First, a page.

Unfinished Business is NME’s weekly column about the weird and wonderful world of Early Access games. This week, Rick Lane goes wild in the haunted frontier of Blood West.
Blood West is an intriguing mongrel of a game. It’s a Western-themed shooter with a retro-inspired visual style, but it arguably has more in common with Fallout 4 than it does, say, Dusk. It features a fair amount of Dark Souls, a spoonful of System Shock, a sprinkling of Blood (as opposed to blood, which I can assure you there’s considerably more of). In short, there’s plenty going on, although I’m uncertain whether the final product is equal to the sum of its parts.
You play an outlaw recently risen from the dead by a strange entity manifesting within a ram-skull totem. This entity informs you the world has been afflicted by a terrible curse, and it has brought you back from the dead to lift it. Which is easier said than done, not only because your bony pal doesn’t know how to rid the world of its scourge, but also because you start the game with all the strength of a tofu korma.
Despite resembling a late-nineties shooter, Blood West isn’t a game where you go in guns blazing. For one, ammo is a precious resource, so you must try to make every shot count. Moreover, even the most basic enemy can kill you in a handful of hits, and death has some severe consequences. Each time an enemy blasts the soul from your body, you gain a “soul flaw”. Acquire three soul flaws, and you’ll be burdened with a curse of your own, hindering your character’s abilities.
Hence, you need to approach encounters with enemies carefully, or even avoid them entirely. Stealth is a viable way to play Blood West. You can sneak up on enemies and split their skulls with an axe, or once you can afford it, buy a bow and arrow and snipe them silently from afar.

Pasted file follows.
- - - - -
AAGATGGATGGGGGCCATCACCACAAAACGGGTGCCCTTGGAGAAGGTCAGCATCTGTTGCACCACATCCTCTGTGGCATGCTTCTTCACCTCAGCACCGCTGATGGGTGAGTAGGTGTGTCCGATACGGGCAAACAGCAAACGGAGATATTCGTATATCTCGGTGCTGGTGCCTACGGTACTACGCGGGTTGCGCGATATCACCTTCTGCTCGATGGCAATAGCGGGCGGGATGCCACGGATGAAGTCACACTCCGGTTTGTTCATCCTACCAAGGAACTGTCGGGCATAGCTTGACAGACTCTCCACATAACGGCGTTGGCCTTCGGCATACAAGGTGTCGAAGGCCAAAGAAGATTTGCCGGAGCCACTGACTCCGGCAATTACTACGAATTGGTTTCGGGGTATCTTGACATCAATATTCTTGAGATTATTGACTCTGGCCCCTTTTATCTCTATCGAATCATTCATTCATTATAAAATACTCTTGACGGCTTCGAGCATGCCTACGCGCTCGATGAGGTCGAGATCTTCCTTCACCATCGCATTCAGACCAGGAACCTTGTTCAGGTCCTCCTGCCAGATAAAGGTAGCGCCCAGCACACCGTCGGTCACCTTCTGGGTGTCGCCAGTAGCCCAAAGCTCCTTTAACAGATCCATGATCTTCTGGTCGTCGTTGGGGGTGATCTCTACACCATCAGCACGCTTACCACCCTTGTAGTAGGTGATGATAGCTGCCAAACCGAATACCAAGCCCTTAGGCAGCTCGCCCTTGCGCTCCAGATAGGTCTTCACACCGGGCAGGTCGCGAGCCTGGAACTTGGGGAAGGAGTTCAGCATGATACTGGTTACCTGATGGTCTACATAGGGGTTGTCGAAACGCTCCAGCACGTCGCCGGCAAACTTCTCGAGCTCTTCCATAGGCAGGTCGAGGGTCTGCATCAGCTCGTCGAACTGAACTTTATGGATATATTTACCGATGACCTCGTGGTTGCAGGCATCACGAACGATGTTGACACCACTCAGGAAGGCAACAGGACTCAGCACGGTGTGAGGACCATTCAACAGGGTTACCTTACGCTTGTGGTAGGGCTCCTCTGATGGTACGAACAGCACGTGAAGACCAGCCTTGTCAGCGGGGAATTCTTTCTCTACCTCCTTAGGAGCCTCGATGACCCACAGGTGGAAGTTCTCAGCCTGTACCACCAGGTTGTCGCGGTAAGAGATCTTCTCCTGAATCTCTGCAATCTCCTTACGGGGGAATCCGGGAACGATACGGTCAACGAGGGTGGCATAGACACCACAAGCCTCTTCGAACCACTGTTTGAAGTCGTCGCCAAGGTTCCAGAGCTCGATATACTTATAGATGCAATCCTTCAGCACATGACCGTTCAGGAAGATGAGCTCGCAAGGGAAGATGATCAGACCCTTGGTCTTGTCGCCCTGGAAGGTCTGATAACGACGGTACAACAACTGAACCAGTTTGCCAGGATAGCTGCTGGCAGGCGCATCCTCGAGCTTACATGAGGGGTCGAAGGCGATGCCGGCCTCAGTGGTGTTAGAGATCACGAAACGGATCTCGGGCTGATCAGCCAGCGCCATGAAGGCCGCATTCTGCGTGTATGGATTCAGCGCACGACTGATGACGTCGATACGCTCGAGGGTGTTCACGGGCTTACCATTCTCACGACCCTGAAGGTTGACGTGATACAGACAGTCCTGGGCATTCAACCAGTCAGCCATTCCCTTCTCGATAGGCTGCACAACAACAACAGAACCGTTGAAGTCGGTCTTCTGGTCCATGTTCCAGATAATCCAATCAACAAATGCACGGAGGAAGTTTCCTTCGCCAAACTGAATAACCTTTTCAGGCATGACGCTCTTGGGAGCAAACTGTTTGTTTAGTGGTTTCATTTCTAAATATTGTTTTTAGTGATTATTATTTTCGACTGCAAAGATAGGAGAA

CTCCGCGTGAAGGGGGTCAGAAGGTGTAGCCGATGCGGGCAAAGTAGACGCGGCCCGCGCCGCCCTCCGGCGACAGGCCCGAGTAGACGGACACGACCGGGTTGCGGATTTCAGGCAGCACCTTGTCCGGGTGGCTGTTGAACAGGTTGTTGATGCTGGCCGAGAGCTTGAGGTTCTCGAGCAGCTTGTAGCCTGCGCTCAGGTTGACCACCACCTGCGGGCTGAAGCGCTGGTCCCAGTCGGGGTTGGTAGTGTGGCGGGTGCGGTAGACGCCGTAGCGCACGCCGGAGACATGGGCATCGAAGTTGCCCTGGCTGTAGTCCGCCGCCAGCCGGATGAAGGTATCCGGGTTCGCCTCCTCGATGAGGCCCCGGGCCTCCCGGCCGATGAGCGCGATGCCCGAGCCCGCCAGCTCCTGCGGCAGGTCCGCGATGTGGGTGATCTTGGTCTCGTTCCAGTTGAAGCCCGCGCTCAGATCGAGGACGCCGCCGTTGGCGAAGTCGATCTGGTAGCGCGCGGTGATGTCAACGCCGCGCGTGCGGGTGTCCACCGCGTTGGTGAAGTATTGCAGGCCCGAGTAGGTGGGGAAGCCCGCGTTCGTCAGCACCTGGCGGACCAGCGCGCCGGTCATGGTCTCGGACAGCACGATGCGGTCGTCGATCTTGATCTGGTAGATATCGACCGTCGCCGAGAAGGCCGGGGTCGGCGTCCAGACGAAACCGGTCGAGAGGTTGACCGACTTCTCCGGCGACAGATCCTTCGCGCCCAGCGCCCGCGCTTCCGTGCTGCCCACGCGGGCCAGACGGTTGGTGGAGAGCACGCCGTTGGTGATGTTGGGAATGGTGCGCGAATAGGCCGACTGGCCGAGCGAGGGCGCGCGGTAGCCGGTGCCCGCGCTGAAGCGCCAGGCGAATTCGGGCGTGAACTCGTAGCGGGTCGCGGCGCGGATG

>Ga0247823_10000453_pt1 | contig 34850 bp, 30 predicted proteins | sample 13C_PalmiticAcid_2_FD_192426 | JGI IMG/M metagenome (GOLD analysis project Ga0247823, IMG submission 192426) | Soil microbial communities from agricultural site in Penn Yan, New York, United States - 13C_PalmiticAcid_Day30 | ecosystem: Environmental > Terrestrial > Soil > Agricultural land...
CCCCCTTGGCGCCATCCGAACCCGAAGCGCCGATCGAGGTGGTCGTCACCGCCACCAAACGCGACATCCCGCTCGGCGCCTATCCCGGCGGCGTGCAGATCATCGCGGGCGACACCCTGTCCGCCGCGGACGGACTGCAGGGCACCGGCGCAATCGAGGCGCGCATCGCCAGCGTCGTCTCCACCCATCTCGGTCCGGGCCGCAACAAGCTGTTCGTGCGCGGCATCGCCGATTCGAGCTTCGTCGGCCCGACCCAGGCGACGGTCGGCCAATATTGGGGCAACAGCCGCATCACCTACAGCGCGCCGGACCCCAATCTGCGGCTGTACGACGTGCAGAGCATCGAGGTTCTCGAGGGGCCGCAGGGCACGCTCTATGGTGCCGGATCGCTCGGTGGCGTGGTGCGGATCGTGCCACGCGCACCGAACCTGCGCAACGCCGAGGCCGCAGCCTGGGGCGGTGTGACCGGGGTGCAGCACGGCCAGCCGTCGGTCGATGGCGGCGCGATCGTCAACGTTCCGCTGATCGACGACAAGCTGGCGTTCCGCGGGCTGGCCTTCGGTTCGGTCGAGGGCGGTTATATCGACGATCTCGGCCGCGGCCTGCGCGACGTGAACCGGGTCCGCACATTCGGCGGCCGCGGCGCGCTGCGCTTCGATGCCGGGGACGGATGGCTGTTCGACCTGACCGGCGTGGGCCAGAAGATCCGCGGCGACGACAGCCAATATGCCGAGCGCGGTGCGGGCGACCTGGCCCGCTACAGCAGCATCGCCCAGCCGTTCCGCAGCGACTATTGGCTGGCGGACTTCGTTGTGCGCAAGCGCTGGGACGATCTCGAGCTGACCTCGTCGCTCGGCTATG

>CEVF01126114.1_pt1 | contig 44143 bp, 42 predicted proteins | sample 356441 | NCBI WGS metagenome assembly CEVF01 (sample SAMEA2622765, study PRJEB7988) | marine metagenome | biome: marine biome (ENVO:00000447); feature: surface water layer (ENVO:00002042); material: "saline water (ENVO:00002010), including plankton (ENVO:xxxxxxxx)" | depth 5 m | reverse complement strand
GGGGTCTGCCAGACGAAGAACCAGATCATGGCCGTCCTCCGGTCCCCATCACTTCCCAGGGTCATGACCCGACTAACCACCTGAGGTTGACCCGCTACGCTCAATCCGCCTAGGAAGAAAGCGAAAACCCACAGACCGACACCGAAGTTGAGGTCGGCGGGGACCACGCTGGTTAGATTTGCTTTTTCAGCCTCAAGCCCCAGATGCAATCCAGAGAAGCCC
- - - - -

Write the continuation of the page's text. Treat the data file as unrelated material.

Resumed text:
Blood West‘s stealth systems are robust and functional, clearly depicting when enemies can see and hear you. But sneaking around just isn’t as fun as going toe-to-toe with enemies using the game’s delightful range of period-accurate weapons. Every gun, whether it’s a revolver, a shotgun, or a repeating rifle, has a fantastic sense of weight and tactility, complemented by the way enemies splatter across the ground when killed.
Indeed, Blood West‘s audiovisual feedback is strong across the board. While it may adopt an antiquated graphical style, it feels modern beneath the fingers. There are many pleasing animation details, such as how weapons are reloaded bullet-by-bullet, and the way your character pulls the stopper from a health potion before chugging it down.
Yet while Blood West is well-presented in some areas, it’s less successful in others. I like the art style, but the environment design is drab. When it isn’t ticking off tired western tropes, the ghost town, the Alamo-style fortress, the rickety rail-bridge, it’s pushing through nondescript warrens of caves and caverns, none of which fire the imagination.
Moreover, while I like many of the game’s features individually, something about the core design doesn’t sit right. I think the issue derives from the influence of Dark Souls on the game. When you get into combat, it’s very difficult to avoid taking damage. Beyond a fairly sluggish strafe, there doesn’t seem to be any ability to block or dodge – a crucial element of the Souls games. The game accommodates this missing feature to a certain extent. The gunshots of revolver-wielding birdmen move slowly and are clearly telegraphed, making them somewhat avoidable. But attacks from other foes are much harder to evade, such as the melee strikes from shambling monsters and shotgun blasts from faceless courtesans.
It feels like developer Hyperstrange has erected one too many design pillars. A tough-as-nails western-FPS with Dark Souls inspired combat? Sure! A bleak, low-key survival horror where stealth is key to survival? That sounds great! Both at the same time? That’s where Blood West starts to lose me. The stealth isn’t interesting enough to support the game on its own, while the combat doesn’t feel sufficiently fleshed out for players to properly engage with its challenge. It’s fine for games to pull in multiple directions – that’s the basis for all immersive sims, after all. But Blood West feels more like it’s stretching, and its core systems need to be both deeper and more flexible to pull off the intended design.
The good news is, it’s early days yet for Blood West. There are two large new areas yet to be added to the game, which will hopefully increase the environmental variety, and there’s plenty of time to make stealth more interesting and combat more fluid. Get those elements right, and Blood West could end up being pretty special.